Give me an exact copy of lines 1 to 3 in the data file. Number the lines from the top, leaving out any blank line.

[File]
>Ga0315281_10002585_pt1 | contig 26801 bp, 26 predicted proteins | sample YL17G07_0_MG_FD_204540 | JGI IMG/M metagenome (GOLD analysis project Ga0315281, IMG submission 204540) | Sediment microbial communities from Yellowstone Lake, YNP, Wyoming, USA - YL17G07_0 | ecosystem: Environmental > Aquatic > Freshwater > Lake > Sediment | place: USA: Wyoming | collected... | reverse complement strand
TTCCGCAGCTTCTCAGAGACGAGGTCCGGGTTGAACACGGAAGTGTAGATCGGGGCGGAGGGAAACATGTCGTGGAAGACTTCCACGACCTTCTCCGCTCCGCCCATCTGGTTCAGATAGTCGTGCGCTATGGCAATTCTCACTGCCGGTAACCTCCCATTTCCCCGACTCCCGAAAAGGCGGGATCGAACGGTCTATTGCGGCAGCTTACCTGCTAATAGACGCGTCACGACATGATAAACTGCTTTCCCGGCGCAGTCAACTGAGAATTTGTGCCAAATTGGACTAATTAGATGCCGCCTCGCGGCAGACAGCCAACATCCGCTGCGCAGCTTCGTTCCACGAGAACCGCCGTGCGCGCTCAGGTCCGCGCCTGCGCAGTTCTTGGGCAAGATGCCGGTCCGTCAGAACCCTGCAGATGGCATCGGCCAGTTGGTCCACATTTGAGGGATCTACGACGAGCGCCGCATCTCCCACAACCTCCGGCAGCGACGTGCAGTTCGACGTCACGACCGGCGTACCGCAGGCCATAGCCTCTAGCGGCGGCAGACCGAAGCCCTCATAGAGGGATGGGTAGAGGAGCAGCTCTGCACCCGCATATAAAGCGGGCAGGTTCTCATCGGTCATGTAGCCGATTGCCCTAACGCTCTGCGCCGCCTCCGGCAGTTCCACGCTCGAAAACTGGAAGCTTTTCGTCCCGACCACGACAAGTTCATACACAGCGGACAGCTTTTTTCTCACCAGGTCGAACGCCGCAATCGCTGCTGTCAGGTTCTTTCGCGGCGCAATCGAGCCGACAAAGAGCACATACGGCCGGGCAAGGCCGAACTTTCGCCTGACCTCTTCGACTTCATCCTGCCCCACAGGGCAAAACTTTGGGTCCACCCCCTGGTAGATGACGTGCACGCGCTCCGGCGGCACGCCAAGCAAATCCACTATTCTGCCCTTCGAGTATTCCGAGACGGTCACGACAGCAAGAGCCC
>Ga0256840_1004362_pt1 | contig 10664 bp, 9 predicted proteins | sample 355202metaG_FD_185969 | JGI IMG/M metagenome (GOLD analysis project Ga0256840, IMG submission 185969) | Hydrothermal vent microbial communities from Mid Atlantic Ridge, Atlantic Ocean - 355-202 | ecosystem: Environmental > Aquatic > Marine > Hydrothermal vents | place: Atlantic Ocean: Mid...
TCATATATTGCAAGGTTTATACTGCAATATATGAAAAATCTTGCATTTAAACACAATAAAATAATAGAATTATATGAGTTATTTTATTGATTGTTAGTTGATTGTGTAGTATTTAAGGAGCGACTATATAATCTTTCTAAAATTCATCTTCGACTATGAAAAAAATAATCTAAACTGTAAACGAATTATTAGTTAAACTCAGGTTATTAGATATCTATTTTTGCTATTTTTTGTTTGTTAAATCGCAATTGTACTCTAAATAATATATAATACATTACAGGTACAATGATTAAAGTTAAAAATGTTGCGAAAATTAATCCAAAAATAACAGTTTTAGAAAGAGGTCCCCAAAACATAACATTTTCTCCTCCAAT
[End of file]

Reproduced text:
>Ga0315281_10002585_pt1 | contig 26801 bp, 26 predicted proteins | sample YL17G07_0_MG_FD_204540 | JGI IMG/M metagenome (GOLD analysis project Ga0315281, IMG submission 204540) | Sediment microbial communities from Yellowstone Lake, YNP, Wyoming, USA - YL17G07_0 | ecosystem: Environmental > Aquatic > Freshwater > Lake > Sediment | place: USA: Wyoming | collected... | reverse complement strand
TTCCGCAGCTTCTCAGAGACGAGGTCCGGGTTGAACACGGAAGTGTAGATCGGGGCGGAGGGAAACATGTCGTGGAAGACTTCCACGACCTTCTCCGCTCCGCCCATCTGGTTCAGATAGTCGTGCGCTATGGCAATTCTCACTGCCGGTAACCTCCCATTTCCCCGACTCCCGAAAAGGCGGGATCGAACGGTCTATTGCGGCAGCTTACCTGCTAATAGACGCGTCACGACATGATAAACTGCTTTCCCGGCGCAGTCAACTGAGAATTTGTGCCAAATTGGACTAATTAGATGCCGCCTCGCGGCAGACAGCCAACATCCGCTGCGCAGCTTCGTTCCACGAGAACCGCCGTGCGCGCTCAGGTCCGCGCCTGCGCAGTTCTTGGGCAAGATGCCGGTCCGTCAGAACCCTGCAGATGGCATCGGCCAGTTGGTCCACATTTGAGGGATCTACGACGAGCGCCGCATCTCCCACAACCTCCGGCAGCGACGTGCAGTTCGACGTCACGACCGGCGTACCGCAGGCCATAGCCTCTAGCGGCGGCAGACCGAAGCCCTCATAGAGGGATGGGTAGAGGAGCAGCTCTGCACCCGCATATAAAGCGGGCAGGTTCTCATCGGTCATGTAGCCGATTGCCCTAACGCTCTGCGCCGCCTCCGGCAGTTCCACGCTCGAAAACTGGAAGCTTTTCGTCCCGACCACGACAAGTTCATACACAGCGGACAGCTTTTTTCTCACCAGGTCGAACGCCGCAATCGCTGCTGTCAGGTTCTTTCGCGGCGCAATCGAGCCGACAAAGAGCACATACGGCCGGGCAAGGCCGAACTTTCGCCTGACCTCTTCGACTTCATCCTGCCCCACAGGGCAAAACTTTGGGTCCACCCCCTGGTAGATGACGTGCACGCGCTCCGGCGGCACGCCAAGCAAATCCACTATTCTGCCCTTCGAGTATTCCGAGACGGTCACGACAGCAAGAGCCC
>Ga0256840_1004362_pt1 | contig 10664 bp, 9 predicted proteins | sample 355202metaG_FD_185969 | JGI IMG/M metagenome (GOLD analysis project Ga0256840, IMG submission 185969) | Hydrothermal vent microbial communities from Mid Atlantic Ridge, Atlantic Ocean - 355-202 | ecosystem: Environmental > Aquatic > Marine > Hydrothermal vents | place: Atlantic Ocean: Mid...